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India plans manned space mission in 2016 - CNN.com

Quote:
The cost of the proposed mission is estimated at $4.8 billion, said S. Satish, spokesman for the Indian Space Research Organization (ISRO).

Studies have begun on the design of the crew capsules that will be used to put a pair of astronauts 300 kilometers aloft for seven days, he said. The project budget has been sent for federal approval, he added.
this is great
the more players going to space, the better
more destinations that governments will set up, or more will from them to want to go to with us to wherever

of course, india has some other issues that 5 billion could probably be useful towards, like the crushing poverty and infrastructure problems they've got...but hey, their money, their country.

also interesting...
Quote:
In 2008, India launched its first unmanned mission -- Chandrayaan-1 -- to the moon that dropped a probe onto the lunar surface.

In 312 days, Chandrayaan-1, meaning moon craft, completed more than 3,400 orbits and met most of its scientific objectives before vanishing off the radars abruptly last year, according to the space agency.
wonder where the hell it went
 
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Last edited by Goshin; 01-29-2010 at 08:03 AM.
max
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93 - 01-29-2010, 08:06 AM
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Moon worms.
 
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Mantua
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94 - 01-29-2010, 08:52 AM
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Originally Posted by 2bad4u View Post
Yeah, food vs. whatever we do in space. It's a fun idea, but a giant waste of money. Satellites were a solid idea, and can be used by businesses to make back the money it costs to put them there. But building your ares whatever to go exploring whatever that will result in nothing is a waste of money.
subsiding corn is a huge waste of money, and it's the reason the us can't sustain itself.

Quote:
Originally Posted by Ianboo View Post
Every moment we spend not colonizing other objects in space is another tick closer to humanity getting wiped out before we get a foothold in our galaxy. Maybe this is why we are not up to our ears in aliens, they too all argued about the cost and "worthlessness" of space exploration right up to the extinction level impact event that ended every trace of them existing.

If we manage to luck out and the next 50 years don't contain a surprise planet killer we might just live to see what humans can do with a few million years of technological advancement. If not... I guess there will be no one around to care so it won't be all bad...
there has not been a planet killer in the history of LIFE. there wont be one in the next 50 years, i can't imagine why you'd bring that up. iit's like saying "I'll be heading to work tomorrow, unless the sun goes supernova tonight"

we're not up to our ears in aliens because the universe is tremendous. if there is life in the next galaxy over, we will NEVER see it, because our closest galaxy is like 30k light years away.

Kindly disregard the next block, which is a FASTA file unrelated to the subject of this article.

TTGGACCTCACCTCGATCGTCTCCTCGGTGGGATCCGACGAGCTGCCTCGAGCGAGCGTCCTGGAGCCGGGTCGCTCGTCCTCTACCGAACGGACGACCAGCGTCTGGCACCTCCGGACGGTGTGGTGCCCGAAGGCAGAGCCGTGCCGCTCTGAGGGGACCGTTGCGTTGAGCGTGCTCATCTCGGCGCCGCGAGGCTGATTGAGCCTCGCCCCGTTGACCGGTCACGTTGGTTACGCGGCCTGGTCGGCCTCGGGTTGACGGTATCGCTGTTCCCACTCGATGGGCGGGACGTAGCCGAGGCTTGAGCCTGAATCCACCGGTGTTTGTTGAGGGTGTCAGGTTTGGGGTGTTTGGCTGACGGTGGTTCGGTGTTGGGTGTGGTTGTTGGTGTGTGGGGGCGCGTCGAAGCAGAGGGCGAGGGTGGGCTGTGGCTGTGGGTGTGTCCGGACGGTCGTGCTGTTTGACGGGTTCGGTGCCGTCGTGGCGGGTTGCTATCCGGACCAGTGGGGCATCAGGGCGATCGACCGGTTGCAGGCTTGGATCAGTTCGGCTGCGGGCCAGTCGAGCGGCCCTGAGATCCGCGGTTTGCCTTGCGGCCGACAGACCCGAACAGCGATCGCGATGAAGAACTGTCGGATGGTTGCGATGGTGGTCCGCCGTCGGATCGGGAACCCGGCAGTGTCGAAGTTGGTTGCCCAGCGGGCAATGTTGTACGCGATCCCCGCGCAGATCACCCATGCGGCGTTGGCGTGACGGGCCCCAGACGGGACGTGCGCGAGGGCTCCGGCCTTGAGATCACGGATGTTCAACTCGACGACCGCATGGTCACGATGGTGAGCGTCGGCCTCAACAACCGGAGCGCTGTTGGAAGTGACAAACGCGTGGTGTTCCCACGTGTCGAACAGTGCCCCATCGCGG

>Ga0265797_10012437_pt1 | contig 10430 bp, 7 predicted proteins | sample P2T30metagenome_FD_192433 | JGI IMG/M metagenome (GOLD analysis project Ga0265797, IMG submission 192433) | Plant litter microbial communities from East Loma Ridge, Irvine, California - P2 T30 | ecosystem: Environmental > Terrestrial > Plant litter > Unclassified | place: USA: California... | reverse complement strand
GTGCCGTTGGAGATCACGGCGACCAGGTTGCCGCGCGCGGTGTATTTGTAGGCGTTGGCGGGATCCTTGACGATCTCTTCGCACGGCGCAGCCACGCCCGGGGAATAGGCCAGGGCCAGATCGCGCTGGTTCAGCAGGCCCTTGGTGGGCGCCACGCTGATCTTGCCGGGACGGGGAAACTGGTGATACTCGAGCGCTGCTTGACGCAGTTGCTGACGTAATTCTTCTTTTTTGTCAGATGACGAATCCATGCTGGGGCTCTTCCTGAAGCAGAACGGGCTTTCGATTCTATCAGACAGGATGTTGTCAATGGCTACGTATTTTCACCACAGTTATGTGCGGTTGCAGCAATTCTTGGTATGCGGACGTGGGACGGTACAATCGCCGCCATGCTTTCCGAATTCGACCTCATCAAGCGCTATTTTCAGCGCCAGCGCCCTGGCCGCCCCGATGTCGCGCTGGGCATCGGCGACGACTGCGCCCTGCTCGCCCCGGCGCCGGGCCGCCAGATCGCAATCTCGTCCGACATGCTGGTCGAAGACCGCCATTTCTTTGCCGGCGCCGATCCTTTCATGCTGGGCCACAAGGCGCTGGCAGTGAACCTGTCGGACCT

that's 30,000 years traveling at the speed of light. which isn't actually possible.
ps i dont give a **** about negative mass or any of that bull**** so don't even mention it
 
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Goshin
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95 - 01-29-2010, 09:11 AM
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there can be life in our galaxy
theres tons and tons of stars in ours alone

i think i linked the article here...about supernova that set off radiation and mayhaps kill any intelligent life before we hear from them, which is why we never do

doesnt need to be planet ending, just big enough to destroy civilization through an ice age, killing off of tons of species etc etc

we might survive, but we would be significantly set back as a world
 
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Mantua
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96 - 01-29-2010, 09:15 AM
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oh, i thought planet killer meant... like planet killer we'd survive an ice age.

if there's life in our closest solar system we'll never see it
too far

mining in space, sure. discovering life, absolutely not
 
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Goshin
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97 - 01-29-2010, 09:43 AM
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not necessarily
there are designs for space telescopes that could peer into star systems a near by and deduce continents and weather patterns

just expensive and probably a few decades away

tsunami, impact area ****ed, huge amount of heat vaporizing lots of stuff in a big area, and then ash and plants die etc etc

it'd be really ****ing harsh. But ya, a few people would live
 
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Funky
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98 - 01-29-2010, 11:15 AM
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I like to think I'd be one of those few. Scavenging for pieces of rusted metal and shiny, sharp bits of glass, I would make weapons of war to conquer my neighbors. Those cavemen have never seen a glass shotgun before, but at least they will die while being dazzled.
 
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Error|550
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99 - 01-29-2010, 11:19 AM
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Originally Posted by Ztir View Post
hes trying to generate interest in an cool, important topic but needs help because tw is full of gigantic retards with no scientific curiosity
Does it have skiing?
 
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havax
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100 - 01-29-2010, 11:29 AM
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NASA should get started on this.